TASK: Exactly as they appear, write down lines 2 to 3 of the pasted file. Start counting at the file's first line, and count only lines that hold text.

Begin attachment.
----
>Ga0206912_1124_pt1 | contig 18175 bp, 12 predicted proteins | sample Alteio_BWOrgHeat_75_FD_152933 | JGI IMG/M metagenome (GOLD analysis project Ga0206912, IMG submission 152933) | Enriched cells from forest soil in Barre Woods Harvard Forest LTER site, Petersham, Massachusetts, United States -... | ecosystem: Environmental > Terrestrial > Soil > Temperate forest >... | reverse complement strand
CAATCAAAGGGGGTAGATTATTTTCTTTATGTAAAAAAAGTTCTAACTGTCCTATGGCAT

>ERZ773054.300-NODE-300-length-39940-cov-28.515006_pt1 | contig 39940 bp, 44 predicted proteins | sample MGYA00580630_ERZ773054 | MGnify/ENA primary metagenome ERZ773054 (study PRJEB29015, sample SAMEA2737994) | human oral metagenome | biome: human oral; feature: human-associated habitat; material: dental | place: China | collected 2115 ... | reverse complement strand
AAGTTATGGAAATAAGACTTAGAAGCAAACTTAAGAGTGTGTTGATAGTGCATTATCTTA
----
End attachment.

CAATCAAAGGGGGTAGATTATTTTCTTTATGTAAAAAAAGTTCTAACTGTCCTATGGCAT

>ERZ773054.300-NODE-300-length-39940-cov-28.515006_pt1 | contig 39940 bp, 44 predicted proteins | sample MGYA00580630_ERZ773054 | MGnify/ENA primary metagenome ERZ773054 (study PRJEB29015, sample SAMEA2737994) | human oral metagenome | biome: human oral; feature: human-associated habitat; material: dental | place: China | collected 2115 ... | reverse complement strand